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Cheney Aide Indicted in CIA Leak Probe

Vice President Dick Cheney's chief of staff, Lewis Libby, was indicted Friday on charges of obstruction of justice, perjury and making false statements in connection with the investigation into who leaked the identity of a covert CIA operative two years ago. President Bush's top political adviser, Karl Rove, has escaped legal jeopardy, at least for now, but remains under investigation.

A federal grand jury indicted Mr. Libby on a total of five criminal counts in connection with his testimony about who revealed the name of covert CIA operative Valerie Plame.

Ms. Plame is married to former Ambassador Joseph Wilson, who accused the Bush administration of twisting intelligence about Iraq's weapons of mass destruction program in order to justify the U.S.-led invasion in 2003. Administration officials deny the claim.

Mr. Libby was indicted on charges of obstruction of justice, in an attempt to impede the leak probe, perjury before the grand jury and making false statements to FBI agents investigating the Plame case.

White House spokesman Scott McClellan said Mr. Libby resigned his post as the vice president's chief of staff shortly after word of the indictments.

Mr. Libby has previously denied that he revealed Ms. Plame's identity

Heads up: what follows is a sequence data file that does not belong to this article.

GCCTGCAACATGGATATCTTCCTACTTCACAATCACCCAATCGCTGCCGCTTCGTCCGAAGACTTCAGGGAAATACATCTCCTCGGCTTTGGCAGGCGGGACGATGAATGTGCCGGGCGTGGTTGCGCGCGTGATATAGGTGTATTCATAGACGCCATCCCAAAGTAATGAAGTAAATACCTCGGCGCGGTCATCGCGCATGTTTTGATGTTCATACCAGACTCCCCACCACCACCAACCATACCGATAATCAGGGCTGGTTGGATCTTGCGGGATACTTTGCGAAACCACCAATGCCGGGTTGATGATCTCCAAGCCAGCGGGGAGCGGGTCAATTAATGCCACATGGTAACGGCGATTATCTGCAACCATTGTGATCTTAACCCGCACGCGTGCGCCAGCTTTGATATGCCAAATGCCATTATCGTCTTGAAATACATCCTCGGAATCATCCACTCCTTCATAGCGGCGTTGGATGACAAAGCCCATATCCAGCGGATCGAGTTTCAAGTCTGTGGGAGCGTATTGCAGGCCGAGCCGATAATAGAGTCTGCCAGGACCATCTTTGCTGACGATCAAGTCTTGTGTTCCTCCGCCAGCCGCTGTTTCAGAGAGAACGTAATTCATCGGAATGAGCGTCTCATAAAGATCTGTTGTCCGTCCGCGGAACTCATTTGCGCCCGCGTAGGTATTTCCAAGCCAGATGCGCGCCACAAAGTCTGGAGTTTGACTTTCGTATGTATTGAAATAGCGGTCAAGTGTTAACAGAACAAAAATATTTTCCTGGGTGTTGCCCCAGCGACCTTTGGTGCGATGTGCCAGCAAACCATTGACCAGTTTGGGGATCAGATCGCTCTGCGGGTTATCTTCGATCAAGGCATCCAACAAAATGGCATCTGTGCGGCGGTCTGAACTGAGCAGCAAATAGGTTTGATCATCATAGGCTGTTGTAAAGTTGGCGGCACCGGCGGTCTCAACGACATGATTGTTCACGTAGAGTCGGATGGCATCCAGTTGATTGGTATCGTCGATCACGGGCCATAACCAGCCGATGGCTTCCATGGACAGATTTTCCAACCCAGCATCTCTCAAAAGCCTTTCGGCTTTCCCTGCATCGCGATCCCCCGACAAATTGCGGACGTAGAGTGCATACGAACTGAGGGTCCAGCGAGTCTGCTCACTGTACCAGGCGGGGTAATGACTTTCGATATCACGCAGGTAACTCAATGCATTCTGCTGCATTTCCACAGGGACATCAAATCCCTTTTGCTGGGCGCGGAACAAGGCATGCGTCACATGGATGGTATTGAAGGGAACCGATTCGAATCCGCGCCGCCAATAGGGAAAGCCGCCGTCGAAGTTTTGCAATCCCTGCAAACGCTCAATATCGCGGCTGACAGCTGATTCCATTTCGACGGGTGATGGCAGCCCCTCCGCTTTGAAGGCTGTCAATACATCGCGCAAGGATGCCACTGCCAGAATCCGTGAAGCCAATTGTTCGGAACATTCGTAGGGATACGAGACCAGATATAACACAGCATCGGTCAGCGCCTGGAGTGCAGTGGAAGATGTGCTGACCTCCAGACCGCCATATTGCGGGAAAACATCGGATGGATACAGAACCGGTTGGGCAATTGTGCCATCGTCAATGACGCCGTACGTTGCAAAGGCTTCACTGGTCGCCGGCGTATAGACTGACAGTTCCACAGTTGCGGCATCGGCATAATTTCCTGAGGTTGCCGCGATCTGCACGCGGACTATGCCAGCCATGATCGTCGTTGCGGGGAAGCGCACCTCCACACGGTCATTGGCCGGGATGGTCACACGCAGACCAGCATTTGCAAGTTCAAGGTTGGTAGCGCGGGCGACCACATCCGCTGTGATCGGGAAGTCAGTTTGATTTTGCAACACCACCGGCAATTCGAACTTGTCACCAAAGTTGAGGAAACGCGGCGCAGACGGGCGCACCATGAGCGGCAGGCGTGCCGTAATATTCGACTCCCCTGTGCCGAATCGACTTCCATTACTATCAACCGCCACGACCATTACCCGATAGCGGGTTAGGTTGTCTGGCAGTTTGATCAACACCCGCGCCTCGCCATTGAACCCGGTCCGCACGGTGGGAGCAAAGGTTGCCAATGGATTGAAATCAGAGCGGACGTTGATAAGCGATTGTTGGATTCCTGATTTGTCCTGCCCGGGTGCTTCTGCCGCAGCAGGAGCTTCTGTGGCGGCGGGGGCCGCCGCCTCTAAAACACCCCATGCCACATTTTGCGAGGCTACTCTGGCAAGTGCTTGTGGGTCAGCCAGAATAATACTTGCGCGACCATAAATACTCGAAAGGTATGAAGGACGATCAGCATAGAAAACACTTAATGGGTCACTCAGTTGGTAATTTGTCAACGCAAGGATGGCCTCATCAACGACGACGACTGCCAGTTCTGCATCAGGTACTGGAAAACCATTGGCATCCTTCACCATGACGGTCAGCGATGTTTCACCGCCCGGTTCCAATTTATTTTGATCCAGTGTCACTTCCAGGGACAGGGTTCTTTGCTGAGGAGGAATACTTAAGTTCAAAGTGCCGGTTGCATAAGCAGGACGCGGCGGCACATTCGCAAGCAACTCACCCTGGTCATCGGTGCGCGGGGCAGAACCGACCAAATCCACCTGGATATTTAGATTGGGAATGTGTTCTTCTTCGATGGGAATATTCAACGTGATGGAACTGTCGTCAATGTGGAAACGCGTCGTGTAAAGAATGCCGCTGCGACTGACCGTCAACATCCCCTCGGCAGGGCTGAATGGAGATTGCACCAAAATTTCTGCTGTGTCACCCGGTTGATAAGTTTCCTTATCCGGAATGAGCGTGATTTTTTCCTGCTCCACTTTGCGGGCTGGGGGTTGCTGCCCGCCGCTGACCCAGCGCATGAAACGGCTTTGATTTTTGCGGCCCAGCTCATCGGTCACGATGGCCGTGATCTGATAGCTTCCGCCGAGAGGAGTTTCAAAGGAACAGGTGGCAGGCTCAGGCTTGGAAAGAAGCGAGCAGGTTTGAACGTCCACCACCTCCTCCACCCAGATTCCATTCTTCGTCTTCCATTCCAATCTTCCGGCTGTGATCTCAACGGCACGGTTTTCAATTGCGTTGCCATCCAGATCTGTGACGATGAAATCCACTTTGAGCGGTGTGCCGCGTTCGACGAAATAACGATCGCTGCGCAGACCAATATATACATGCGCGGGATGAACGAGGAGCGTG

The Libby indictment is a result of a two-year investigation led by special prosecutor Patrick Fitzgerald. Mr. Fitzgerald was appointed by the Justice Department to find out who leaked Ms. Plame's identity, which under certain circumstances is a violation of federal law.

Mr. Fitzgerald is also trying to determine if the leaking of Ms. Plame's name was part of an effort by high-ranking Bush administration officials to discredit her husband, Ambassador Wilson, for speaking out on Iraq.

The Libby indictments are a blow for the Bush White House and come at a time when the president's public approval ratings are the lowest of his presidency because of concern over Iraq, the response to Hurricane Katrina and high fuel prices at home.

It also comes just one day after the president accepted the withdrawal of Supreme Court nominee Harriet Miers after intense opposition from some conservative leaders. Mr. Bush is expected to name a new nominee to replace retiring Supreme Court Justice Sandra Day O'Connor soon.

The news from federal court in Washington could have been worse for the president had Mr. Rove been indicted as well as Mr. Libby, although the prosecutor says Mr. Rove remains under investigation. Mr. Rove has also denied that he revealed Ms. Plame's identity to reporters.

Last year, the president referred to Karl Rove as the architect of his re-election victory and Mr. Rove has long been Mr. Bush's top political adviser, extending back to his days as Texas governor.

Mr. Rove appeared in a cheerful mood Friday morning in an encounter with reporters.

REPORTER: "Mr. Rove, what is your mood today?"

ROVE: "I am going to have a great Friday and a fantastic weekend and hope you do too."

Friday's grand jury action is the culmination of 22 months of investigation and testimony from several administration officials and journalists involved in the CIA leak case.

One of the reporters, Judith Miller of the New York Times, refused to testify and spent 85 days in jail for contempt of court. Ms. Miller eventually testified after she was released from a confidentiality agreement by Mr. Libby.

A trial resulting from Friday's indictments could shed new light on the secret deliberations of the Bush administration as they built a case for war against Iraq before the 2003 invasion.